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Capturing sharp details from drawings in an art museum

The collection of 17th century Dutch and Flemish drawings at the Art Institute of Chicago is a nice display of work. Especially impressive is the large sign at the front of the exhibit.

The Art Institute blew up a 6-inch by 10-inch drawing to be 10 feet tall.

The resulting large signage is rather powerful. It grabs you while you walk by this gallery. It says, “come inside and look at this show”. Very effective for its purpose.

The original drawing:

Two Male Heads after the Antique, the Sons of Laocoön
Two Male Heads after the Antique, the Sons of Laocoön,
c. 1605, by Dutch artist Hendrick Goltzius
Prints and Drawings, Gallery 125
Art Institute of Chicago Reference Number 2014.983

You can imagine, upon closer inspect, the resolution of this large sign didn’t carry over too well.

detail of signage for "Rubens Rembrandt and Drawing in the Golden Age"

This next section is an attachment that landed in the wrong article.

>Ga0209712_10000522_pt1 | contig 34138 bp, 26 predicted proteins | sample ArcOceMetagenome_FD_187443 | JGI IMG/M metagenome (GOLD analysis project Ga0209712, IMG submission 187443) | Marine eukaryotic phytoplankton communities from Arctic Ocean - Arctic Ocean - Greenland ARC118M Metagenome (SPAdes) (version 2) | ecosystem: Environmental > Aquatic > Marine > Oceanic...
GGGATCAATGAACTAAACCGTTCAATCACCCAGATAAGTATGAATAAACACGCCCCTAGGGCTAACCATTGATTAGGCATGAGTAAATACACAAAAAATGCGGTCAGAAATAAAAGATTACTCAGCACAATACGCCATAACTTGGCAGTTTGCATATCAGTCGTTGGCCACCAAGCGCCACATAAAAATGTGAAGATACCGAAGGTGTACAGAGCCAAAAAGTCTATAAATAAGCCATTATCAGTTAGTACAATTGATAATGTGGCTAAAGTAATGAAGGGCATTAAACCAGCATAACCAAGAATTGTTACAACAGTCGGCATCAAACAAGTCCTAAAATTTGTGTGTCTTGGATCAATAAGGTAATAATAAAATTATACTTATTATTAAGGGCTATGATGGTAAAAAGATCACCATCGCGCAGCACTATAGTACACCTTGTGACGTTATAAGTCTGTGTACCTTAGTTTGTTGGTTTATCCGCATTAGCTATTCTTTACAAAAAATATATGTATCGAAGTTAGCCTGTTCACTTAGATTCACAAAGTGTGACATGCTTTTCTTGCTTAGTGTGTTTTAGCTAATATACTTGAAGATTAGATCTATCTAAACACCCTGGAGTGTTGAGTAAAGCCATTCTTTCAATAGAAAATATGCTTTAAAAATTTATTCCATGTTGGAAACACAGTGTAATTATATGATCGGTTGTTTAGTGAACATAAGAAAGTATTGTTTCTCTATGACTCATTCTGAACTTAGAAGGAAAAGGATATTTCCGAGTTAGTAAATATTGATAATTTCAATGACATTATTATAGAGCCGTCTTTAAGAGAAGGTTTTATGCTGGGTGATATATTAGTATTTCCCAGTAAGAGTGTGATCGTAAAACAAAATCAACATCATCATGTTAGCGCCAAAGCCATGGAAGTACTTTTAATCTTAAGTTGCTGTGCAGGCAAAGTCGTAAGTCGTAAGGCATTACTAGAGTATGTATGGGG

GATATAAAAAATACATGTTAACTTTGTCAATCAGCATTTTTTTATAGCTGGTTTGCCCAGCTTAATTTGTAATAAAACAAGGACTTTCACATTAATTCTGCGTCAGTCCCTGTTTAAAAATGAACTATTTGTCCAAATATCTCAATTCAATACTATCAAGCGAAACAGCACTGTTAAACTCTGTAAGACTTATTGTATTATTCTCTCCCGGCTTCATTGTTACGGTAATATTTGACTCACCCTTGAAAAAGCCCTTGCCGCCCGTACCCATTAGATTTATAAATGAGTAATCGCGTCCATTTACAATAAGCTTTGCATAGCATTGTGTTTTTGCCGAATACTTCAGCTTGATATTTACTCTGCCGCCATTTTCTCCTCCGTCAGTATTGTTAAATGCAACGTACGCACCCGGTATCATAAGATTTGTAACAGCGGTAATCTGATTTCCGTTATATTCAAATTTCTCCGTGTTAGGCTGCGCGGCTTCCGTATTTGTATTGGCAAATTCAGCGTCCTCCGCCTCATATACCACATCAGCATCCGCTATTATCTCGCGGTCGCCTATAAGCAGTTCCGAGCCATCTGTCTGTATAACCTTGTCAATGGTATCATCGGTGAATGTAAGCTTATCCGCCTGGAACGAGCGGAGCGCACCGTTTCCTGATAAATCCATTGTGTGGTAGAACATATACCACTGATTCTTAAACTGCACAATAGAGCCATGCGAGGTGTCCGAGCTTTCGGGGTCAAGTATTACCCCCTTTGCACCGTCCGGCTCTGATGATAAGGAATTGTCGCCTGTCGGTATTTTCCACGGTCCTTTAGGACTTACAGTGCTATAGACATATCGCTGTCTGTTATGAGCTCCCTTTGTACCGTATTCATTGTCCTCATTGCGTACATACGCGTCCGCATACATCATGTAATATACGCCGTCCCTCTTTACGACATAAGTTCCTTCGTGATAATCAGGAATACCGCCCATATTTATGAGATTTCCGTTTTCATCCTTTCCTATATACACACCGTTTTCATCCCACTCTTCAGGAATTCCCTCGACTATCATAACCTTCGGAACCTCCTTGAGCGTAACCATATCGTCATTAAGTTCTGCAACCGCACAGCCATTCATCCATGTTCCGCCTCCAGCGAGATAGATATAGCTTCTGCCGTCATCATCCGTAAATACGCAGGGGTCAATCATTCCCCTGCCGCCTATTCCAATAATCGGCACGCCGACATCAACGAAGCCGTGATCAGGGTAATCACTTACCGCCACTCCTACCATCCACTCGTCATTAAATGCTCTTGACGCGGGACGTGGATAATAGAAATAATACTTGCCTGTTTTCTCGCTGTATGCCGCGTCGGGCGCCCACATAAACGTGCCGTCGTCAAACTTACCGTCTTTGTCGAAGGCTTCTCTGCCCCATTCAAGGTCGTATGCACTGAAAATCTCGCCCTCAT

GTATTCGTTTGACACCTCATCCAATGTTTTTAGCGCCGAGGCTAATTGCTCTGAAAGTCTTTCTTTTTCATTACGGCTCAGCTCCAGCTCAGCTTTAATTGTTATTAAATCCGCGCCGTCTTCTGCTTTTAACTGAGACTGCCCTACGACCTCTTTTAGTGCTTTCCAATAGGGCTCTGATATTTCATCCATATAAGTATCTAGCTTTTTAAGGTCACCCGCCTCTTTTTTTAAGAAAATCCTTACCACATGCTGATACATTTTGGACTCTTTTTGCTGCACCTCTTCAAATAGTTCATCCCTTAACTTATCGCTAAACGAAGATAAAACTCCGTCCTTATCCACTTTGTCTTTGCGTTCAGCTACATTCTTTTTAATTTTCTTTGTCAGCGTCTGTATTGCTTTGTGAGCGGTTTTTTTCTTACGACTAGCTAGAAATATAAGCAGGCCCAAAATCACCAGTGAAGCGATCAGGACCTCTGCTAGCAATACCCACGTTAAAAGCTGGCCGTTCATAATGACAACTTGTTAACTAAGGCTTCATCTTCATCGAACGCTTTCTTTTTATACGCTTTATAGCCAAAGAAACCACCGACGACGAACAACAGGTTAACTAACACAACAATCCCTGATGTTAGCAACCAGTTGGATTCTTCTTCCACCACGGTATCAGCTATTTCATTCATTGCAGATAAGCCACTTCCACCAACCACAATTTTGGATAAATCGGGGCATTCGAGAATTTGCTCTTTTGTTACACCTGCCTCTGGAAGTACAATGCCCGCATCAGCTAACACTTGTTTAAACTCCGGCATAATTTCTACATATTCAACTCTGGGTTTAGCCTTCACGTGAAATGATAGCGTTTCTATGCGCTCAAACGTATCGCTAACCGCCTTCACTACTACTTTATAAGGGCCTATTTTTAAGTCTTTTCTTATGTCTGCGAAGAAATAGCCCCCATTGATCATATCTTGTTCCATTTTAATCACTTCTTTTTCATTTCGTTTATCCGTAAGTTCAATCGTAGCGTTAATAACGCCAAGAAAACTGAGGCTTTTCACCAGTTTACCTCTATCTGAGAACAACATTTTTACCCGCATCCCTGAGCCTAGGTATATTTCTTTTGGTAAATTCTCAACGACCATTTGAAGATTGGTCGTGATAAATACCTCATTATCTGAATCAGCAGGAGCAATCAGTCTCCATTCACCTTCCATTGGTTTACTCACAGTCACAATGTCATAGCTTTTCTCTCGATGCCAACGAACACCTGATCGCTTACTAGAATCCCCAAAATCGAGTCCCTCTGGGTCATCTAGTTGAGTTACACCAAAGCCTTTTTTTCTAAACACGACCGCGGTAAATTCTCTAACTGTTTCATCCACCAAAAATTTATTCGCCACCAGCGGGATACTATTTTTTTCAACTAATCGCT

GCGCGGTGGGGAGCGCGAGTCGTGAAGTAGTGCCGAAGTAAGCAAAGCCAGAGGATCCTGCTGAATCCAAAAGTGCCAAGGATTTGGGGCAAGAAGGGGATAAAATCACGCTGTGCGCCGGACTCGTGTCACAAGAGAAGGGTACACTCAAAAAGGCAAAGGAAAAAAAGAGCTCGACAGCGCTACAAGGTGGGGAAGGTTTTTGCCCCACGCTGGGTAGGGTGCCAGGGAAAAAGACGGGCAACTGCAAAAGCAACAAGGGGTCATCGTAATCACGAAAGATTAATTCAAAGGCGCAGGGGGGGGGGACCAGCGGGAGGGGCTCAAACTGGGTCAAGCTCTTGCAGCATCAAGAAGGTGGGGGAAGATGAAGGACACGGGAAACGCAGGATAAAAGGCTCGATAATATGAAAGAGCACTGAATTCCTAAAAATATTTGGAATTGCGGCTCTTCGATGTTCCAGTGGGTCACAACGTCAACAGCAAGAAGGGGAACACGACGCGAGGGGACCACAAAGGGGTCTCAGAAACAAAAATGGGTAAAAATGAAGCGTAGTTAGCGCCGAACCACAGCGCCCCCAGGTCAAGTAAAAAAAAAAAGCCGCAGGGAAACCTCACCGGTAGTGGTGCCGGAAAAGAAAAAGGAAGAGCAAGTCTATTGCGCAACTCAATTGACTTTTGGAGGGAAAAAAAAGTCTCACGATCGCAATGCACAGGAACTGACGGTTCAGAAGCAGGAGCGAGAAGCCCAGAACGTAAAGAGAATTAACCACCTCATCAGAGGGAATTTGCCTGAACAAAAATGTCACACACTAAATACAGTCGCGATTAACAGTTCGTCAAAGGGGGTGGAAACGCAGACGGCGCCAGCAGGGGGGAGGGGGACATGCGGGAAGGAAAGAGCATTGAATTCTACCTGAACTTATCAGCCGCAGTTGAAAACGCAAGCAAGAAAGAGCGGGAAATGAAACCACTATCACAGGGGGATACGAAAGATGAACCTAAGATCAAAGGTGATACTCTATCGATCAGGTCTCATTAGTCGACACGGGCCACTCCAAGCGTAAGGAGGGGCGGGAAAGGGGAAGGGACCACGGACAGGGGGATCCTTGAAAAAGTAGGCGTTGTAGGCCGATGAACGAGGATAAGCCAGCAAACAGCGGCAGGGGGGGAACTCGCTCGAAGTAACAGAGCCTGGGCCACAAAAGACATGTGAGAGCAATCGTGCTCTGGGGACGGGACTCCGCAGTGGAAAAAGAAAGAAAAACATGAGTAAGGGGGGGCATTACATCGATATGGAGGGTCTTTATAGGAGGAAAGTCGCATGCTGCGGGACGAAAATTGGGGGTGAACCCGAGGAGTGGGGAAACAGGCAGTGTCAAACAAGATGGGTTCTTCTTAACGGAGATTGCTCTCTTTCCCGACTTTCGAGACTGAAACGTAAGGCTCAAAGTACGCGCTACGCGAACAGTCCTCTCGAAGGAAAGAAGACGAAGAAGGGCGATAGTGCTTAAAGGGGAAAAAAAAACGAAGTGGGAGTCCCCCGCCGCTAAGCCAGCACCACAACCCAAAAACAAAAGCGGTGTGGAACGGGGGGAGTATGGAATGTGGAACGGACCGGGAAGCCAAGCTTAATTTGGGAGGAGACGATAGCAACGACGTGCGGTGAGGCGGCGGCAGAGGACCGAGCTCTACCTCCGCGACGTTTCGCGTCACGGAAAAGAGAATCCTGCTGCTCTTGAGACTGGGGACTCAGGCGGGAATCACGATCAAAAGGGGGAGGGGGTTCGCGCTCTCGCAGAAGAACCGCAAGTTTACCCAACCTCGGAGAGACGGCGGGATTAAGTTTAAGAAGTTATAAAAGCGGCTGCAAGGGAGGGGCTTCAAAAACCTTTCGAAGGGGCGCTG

Granted, it wasn’t bad. You didn’t see square pixels. But it wasn’t sharp. Is it possible to capture sharpness in an image that big? Wouldn’t you at least be able see the specific grain in the paper?

I tried photographing the original print on the wall with my Nikon D610 and a macro lens. Holding the camera manually with no tripod, I managed to get some decent paper and chalk details.

resolution of golden age signage

If I’m able to capture this detail holding my camera in dark gallery lighting, it makes one wonder what sort of scanner or camera the official staff is using at the Art Institute of Chicago.

Well, at least one thing this fuzzy enlarged image does–it encourages the visitor to go look at the actual drawing in the gallery to see the true sharpness and fidelity of the original hanging on the wall.

For fun, here’s another macro photo of this drawing:

Macro detail of ear

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